...[W]e really know very little about David that is historically solid and can only guess at his dates, or his main areas of activity. A death about 590 is a reasonable guess, but we could easily slip fifty years either way. Oddly though, we can be sure that he died on March 1, whether in (say) 532 or 632 AD. Through the Middle Ages, hagiography was a vast area of cultural effort, when almost any outrageous achievements could be credited to a saint. (No, David did not really make a pilgrimage to Jerusalem, where he was ordained by the Patriarch). The one thing that we know these writers did keep faithfully was the death day – the date not the year – because that marked the hero’s ascension to glory, the promotion to heaven. In a particular church or community, those days were critical, as marking the annual celebration of the beloved local saint.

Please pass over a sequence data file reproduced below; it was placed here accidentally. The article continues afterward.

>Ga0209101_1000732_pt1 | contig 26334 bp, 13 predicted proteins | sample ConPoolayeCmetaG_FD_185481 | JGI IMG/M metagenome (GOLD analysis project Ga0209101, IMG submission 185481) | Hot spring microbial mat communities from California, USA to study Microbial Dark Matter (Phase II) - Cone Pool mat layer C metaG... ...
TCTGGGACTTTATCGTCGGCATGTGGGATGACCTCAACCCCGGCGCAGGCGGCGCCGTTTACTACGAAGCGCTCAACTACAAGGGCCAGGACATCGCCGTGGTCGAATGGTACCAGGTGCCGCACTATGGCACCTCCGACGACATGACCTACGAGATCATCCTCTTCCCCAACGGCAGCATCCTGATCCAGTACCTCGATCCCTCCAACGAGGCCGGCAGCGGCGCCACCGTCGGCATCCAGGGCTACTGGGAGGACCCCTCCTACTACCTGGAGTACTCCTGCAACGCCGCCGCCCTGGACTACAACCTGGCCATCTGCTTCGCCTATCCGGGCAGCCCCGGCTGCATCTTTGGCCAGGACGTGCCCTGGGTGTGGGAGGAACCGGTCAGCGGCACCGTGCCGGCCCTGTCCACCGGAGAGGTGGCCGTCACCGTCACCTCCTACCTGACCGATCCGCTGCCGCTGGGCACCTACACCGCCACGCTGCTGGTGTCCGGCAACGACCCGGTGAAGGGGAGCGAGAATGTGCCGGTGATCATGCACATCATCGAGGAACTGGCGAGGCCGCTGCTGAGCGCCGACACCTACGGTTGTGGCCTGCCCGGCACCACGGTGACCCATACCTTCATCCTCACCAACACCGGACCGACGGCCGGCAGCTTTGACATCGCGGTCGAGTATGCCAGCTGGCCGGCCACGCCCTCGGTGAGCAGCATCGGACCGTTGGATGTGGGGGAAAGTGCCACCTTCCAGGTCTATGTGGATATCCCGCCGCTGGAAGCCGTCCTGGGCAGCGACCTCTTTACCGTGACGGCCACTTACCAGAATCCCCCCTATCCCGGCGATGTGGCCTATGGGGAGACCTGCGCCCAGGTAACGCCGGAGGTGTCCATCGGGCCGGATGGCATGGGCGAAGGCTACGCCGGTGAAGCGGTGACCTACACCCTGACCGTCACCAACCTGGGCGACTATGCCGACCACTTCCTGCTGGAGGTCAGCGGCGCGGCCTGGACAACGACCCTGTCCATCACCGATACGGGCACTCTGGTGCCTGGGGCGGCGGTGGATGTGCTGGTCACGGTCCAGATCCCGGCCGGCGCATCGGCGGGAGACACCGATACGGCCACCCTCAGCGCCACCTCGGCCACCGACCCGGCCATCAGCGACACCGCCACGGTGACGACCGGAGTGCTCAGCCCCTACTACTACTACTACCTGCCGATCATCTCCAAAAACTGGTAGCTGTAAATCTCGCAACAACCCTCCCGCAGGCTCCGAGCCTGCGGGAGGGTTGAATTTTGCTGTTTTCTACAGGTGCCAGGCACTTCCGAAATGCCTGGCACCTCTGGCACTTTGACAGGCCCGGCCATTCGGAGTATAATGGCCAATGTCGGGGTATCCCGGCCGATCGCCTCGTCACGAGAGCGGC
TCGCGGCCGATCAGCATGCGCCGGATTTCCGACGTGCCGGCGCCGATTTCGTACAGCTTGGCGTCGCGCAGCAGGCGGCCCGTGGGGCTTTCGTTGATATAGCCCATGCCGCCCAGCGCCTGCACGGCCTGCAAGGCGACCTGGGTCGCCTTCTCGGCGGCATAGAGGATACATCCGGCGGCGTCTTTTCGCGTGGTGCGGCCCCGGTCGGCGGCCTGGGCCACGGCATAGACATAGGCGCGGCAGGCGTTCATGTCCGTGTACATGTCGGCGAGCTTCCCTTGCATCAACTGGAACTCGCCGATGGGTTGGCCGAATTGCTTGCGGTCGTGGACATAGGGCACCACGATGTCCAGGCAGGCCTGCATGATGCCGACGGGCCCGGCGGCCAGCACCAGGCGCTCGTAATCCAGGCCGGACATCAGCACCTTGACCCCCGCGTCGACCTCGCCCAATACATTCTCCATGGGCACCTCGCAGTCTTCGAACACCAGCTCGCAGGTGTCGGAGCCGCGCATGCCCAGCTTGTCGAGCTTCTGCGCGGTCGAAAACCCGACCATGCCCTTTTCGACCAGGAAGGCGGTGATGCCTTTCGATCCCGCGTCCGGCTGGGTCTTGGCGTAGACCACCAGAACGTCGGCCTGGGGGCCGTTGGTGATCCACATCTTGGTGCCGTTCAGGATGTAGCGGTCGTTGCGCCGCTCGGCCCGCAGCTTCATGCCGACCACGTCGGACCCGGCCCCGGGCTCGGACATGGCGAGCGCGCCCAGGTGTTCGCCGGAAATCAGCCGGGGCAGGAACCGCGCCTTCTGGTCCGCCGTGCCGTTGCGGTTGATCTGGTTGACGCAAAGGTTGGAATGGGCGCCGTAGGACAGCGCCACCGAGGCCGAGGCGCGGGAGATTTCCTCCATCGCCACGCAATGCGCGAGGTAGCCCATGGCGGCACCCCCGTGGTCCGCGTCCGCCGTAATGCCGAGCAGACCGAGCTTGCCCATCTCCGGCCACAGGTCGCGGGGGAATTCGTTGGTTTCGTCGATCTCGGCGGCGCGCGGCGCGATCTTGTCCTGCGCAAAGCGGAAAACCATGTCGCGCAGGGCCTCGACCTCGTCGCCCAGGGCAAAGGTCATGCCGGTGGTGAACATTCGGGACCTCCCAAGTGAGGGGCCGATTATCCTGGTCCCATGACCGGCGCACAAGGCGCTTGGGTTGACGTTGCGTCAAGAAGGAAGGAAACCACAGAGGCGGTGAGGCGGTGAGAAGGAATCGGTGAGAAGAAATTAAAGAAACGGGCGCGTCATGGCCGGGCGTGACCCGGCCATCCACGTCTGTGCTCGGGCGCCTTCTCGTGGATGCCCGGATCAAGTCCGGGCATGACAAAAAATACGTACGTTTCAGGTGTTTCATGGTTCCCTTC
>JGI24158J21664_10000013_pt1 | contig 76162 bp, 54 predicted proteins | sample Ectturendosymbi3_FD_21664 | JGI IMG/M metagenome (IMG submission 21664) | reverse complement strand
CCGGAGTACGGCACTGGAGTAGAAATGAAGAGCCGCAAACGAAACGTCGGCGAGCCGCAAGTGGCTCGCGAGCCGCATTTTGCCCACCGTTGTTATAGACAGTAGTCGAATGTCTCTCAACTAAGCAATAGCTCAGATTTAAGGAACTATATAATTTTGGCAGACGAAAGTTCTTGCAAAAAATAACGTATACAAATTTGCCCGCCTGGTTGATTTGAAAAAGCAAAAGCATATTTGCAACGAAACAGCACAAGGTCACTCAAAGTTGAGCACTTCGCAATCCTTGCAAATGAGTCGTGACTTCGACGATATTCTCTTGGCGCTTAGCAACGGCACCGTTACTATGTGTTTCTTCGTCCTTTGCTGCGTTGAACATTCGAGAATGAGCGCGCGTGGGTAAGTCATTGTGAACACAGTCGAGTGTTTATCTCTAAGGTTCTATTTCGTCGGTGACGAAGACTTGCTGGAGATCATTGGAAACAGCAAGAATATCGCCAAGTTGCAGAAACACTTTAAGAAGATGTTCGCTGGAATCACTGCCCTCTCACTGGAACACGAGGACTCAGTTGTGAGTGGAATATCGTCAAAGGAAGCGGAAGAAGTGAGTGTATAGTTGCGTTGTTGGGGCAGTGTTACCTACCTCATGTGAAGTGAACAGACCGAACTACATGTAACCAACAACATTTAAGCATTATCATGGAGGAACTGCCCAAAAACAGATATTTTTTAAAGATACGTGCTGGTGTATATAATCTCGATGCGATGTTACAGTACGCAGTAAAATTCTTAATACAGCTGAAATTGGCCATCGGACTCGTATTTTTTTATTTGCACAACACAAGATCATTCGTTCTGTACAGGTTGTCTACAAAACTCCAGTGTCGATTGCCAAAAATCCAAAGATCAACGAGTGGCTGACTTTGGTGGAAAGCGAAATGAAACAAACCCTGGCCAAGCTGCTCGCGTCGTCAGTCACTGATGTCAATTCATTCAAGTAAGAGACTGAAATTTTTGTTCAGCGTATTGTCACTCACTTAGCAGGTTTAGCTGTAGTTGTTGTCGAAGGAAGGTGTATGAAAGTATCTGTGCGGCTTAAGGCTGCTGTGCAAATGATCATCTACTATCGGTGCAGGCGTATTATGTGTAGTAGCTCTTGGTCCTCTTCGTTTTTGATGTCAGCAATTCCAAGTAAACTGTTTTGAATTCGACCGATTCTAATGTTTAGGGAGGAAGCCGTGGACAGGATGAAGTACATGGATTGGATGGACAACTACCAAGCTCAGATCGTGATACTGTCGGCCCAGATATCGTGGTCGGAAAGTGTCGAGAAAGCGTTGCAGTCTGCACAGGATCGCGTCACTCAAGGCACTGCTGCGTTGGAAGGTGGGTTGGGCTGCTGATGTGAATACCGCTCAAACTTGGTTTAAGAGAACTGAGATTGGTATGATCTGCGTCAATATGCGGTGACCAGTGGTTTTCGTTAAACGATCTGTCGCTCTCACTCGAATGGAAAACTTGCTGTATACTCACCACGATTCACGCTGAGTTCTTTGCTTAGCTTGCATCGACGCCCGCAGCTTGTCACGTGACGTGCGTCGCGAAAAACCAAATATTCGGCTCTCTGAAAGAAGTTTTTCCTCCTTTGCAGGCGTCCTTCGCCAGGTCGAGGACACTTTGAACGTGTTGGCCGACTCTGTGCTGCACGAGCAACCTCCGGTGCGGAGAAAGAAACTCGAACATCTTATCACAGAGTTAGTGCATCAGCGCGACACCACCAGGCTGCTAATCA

Argue as much as you like, then, about precise years, achievements, martyrdoms and areas of activity, about the number of lepers cured and tyrants opposed – but don’t quarrel with death days.
Death days.
It’s an interesting term. I know my birthday. I also know that at some future point I will die, and that that will befall on a particular date. Let me be optimistic and assume that it will be a distant event, say on July 23, 2049. Each year, then, I pass through July 23 happily unaware that I am marking my Death Day, surely as significant a milestone as my birthday, but not one I can ever know with certainty until it occurs. Nor is it something we really ever contemplate, as we all know, in our hearts, that we are immortal.
I suppose though that it is something we can learn from those medieval monks, that the Death Day is not just a key event in anyone’s life, but literally the only one we can take with absolute confidence. [emphasis added]